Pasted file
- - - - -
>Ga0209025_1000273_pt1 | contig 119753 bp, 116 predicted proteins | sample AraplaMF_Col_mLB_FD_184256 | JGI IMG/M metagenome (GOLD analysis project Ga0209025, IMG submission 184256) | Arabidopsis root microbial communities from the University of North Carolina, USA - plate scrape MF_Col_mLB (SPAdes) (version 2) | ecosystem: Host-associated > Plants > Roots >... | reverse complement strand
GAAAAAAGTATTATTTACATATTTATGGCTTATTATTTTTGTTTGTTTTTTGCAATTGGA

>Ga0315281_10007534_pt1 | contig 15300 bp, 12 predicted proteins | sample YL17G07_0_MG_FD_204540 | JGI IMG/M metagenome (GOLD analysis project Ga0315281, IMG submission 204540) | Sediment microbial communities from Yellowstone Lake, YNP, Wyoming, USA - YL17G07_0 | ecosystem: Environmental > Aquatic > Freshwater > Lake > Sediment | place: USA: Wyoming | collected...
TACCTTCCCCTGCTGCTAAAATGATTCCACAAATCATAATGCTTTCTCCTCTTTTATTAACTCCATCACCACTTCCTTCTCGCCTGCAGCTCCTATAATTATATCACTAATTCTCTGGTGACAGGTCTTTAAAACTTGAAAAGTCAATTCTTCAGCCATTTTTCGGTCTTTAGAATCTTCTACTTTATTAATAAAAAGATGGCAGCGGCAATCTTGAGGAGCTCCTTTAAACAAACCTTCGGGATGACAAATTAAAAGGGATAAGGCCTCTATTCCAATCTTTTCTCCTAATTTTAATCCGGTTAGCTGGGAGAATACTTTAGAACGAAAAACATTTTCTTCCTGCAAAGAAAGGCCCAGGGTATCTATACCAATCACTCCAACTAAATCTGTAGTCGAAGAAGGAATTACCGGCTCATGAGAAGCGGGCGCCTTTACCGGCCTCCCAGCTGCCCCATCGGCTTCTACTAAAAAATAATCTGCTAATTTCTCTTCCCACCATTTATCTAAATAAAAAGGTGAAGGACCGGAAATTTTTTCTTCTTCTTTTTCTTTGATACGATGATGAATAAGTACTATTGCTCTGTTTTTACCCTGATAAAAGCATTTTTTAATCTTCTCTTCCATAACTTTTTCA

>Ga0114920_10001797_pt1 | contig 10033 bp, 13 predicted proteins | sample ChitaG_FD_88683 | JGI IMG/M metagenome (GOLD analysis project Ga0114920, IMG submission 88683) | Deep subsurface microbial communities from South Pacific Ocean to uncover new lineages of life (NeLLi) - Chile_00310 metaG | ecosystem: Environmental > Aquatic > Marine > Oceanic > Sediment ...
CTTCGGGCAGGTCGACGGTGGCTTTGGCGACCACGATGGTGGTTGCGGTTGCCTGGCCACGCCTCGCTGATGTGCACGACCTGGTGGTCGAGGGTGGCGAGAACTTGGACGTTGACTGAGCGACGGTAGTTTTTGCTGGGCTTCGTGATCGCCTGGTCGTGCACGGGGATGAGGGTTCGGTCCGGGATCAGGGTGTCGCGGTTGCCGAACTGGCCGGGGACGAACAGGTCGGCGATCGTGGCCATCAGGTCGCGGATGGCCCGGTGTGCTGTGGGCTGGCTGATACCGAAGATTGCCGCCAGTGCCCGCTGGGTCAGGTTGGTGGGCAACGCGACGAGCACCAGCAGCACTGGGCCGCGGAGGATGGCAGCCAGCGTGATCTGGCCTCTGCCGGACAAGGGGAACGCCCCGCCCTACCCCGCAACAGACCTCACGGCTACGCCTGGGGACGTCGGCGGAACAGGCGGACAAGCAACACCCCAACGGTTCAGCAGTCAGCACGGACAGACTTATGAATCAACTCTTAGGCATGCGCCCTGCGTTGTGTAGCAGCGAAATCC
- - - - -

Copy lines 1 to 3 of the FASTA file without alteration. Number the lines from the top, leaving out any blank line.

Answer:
>Ga0209025_1000273_pt1 | contig 119753 bp, 116 predicted proteins | sample AraplaMF_Col_mLB_FD_184256 | JGI IMG/M metagenome (GOLD analysis project Ga0209025, IMG submission 184256) | Arabidopsis root microbial communities from the University of North Carolina, USA - plate scrape MF_Col_mLB (SPAdes) (version 2) | ecosystem: Host-associated > Plants > Roots >... | reverse complement strand
GAAAAAAGTATTATTTACATATTTATGGCTTATTATTTTTGTTTGTTTTTTGCAATTGGA

>Ga0315281_10007534_pt1 | contig 15300 bp, 12 predicted proteins | sample YL17G07_0_MG_FD_204540 | JGI IMG/M metagenome (GOLD analysis project Ga0315281, IMG submission 204540) | Sediment microbial communities from Yellowstone Lake, YNP, Wyoming, USA - YL17G07_0 | ecosystem: Environmental > Aquatic > Freshwater > Lake > Sediment | place: USA: Wyoming | collected...